In 2009, Riley performed with Guy at the BET Awards.[12] In the same year, Riley worked with Amerie and Robin Thicke on their respective albums. Leading on from his work on Snoop Dogg's album Ego Trippin', Riley became part of the production supergroup QDT, which features DJ Quik as well as Snoop Dogg.[13][14][15]

Riley produced and co-wrote the song "Teeth" with Lady Gaga for her EP The Fame Monster. Speaking in March 2010 to Blues & Soul's Pete Lewis, Riley said that he was no longer affiliated with Guy (Riley had last performed with the group in October 2010). Riley also said that the current lineup of Blackstreet consisted of himself, Chauncey "Black" Hannibal, Dave Hollister, and Sherman "J-Stylz" Tisdale. He confirmed that he was working on a new Blackstreet album, though intended to release his own album – entitled TRX – first. Artists he could possibly be working with for the project included Stevie Wonder and Elton John, plus his own new, upcoming acts.[16] However, Hannibal stopped performing with the group and the lineup became Riley, Hollister, Mark Middleton, and Eric Williams. In 2012, Hannibal returned to Blackstreet; Middleton and Williams left the group. As of 2019, the group's lineup now consists of Riley, Hollister, J-Stylz, and Rodney Poe under the name "Blackstreet 2".[citation needed]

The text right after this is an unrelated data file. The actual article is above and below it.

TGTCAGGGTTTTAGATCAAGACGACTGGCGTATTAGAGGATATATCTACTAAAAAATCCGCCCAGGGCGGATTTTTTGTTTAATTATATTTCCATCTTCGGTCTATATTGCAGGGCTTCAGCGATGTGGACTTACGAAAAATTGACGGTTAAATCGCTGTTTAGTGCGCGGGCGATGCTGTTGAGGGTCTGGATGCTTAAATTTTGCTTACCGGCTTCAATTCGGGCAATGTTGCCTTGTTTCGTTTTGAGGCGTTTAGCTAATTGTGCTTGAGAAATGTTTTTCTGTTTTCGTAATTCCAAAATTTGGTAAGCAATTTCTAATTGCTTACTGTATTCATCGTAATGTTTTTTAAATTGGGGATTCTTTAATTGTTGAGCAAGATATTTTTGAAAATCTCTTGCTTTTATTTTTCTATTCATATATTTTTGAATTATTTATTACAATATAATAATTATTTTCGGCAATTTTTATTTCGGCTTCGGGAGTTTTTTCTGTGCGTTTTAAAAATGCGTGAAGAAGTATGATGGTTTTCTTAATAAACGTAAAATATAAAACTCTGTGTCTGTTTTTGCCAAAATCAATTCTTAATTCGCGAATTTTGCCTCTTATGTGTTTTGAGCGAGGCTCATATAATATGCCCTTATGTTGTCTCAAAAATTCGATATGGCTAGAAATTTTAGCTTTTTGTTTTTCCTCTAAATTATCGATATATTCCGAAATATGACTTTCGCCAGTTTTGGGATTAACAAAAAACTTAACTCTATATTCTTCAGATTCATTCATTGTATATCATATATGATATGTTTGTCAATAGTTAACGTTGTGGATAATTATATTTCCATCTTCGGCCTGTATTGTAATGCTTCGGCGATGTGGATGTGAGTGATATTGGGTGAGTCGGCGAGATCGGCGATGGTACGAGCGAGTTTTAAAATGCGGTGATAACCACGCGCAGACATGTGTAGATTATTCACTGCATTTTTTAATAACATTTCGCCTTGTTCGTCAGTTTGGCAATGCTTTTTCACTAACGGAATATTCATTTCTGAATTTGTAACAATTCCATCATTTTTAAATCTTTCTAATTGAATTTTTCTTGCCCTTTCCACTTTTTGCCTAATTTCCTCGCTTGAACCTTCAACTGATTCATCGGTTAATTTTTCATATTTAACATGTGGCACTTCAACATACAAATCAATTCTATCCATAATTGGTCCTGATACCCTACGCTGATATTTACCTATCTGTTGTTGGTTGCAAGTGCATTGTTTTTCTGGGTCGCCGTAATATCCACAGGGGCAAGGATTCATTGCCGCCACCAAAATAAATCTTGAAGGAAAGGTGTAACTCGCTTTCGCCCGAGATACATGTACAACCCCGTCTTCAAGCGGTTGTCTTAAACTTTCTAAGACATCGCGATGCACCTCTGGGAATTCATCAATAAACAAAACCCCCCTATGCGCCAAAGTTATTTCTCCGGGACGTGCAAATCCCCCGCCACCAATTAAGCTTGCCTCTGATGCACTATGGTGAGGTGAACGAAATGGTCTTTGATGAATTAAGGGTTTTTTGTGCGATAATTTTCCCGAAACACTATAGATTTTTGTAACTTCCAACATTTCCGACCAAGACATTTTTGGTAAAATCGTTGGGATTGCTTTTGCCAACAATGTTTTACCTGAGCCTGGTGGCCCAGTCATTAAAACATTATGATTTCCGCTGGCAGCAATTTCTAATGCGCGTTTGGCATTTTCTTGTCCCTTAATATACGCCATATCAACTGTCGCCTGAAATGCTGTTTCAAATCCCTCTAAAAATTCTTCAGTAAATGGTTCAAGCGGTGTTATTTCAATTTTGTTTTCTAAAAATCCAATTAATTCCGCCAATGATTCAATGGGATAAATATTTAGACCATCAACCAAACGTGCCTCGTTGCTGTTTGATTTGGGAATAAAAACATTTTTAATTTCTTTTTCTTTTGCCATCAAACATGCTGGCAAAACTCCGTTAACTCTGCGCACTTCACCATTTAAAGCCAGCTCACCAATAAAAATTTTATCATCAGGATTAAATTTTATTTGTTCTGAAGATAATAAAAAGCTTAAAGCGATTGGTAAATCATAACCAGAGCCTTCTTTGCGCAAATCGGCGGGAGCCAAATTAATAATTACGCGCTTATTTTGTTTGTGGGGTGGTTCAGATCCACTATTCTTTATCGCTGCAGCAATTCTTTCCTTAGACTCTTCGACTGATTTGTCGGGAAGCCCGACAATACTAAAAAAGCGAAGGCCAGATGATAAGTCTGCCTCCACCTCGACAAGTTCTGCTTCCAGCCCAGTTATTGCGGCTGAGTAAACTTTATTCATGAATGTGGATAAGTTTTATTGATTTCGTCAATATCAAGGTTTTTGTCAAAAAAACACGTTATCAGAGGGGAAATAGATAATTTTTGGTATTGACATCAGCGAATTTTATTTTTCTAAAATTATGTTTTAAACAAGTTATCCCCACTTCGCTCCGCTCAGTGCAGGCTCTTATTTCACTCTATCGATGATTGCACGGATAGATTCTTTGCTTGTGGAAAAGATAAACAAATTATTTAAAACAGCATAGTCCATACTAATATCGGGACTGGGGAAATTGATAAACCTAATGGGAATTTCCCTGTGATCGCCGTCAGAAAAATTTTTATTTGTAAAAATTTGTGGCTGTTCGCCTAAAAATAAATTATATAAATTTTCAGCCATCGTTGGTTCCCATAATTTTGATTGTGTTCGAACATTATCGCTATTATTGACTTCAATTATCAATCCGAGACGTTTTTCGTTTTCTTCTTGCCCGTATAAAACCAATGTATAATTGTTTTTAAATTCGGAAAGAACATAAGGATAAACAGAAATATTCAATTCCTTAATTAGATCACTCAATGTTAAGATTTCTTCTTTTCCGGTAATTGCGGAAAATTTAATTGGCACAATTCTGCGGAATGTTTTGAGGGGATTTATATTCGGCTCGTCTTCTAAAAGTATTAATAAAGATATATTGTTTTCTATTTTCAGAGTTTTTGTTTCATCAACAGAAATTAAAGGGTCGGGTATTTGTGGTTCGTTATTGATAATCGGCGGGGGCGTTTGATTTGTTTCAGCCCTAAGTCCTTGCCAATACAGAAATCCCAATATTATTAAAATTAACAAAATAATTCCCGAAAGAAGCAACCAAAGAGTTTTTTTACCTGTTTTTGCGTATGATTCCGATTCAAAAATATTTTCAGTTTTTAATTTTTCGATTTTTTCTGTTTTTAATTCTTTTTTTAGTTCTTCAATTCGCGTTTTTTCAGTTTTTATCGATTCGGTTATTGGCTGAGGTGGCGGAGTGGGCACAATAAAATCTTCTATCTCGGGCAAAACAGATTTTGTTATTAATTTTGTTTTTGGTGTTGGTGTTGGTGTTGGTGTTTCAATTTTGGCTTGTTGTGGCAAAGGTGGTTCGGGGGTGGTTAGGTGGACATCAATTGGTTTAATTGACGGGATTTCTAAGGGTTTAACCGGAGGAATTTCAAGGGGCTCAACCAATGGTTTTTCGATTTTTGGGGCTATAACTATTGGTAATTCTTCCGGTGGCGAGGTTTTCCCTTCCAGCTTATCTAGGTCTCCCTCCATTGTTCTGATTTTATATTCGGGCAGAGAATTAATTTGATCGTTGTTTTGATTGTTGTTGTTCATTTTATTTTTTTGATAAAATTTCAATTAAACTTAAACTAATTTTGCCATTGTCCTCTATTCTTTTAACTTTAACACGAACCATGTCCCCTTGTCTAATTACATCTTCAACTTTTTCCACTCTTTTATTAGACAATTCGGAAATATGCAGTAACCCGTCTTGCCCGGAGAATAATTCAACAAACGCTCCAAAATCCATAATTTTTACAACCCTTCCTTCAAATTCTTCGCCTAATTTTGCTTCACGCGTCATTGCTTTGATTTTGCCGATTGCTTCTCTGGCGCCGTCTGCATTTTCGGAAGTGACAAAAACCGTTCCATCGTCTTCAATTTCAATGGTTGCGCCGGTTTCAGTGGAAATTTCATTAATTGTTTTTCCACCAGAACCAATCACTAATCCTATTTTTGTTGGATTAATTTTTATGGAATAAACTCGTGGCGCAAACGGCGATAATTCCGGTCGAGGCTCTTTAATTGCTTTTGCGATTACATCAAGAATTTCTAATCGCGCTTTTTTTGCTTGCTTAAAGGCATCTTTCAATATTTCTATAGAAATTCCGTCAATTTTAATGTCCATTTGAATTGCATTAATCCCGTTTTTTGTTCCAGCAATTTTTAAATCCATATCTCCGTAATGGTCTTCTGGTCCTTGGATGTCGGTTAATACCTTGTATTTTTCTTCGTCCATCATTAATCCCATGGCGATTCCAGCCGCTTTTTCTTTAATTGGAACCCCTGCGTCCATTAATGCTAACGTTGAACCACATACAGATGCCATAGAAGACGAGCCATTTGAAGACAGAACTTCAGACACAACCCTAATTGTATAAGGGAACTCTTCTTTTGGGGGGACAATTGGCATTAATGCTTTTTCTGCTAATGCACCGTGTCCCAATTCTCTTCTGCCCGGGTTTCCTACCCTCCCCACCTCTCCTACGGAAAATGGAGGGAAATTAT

In an August 2010, co-executor of the Michael Jackson estate, John Branca, confirmed that a posthumous album of Jackson would be released, containing work done in the previous five years with producers Theron "Neff-U" Feemster, Christopher "Tricky" Stewart, and Riley, as well as work written and produced solely by Jackson himself. The album Michael was released on December 14, 2010, in the United States. After the release, several people questioned some of the music Riley produced for the project. Riley insisted all of the songs were sung by Jackson and claimed that vocal artifacts were added from overprocessing Jackson's voice. However, Riley made comments in an interview with Dan Dodds (also known as Soul Jones) in which he stated that there were some elements of his voice in the music. Riley is reported to have said, "They may use some elements from me, put together ideas but I haven't been working on the new album."[17]

Recently, Riley has stepped into the Korean music market. Riley worked with rapper Jay Park on an English track titled "Demon", which was originally meant for Michael Jackson. Riley produced a mini-album for the girl group Rania.[18][19]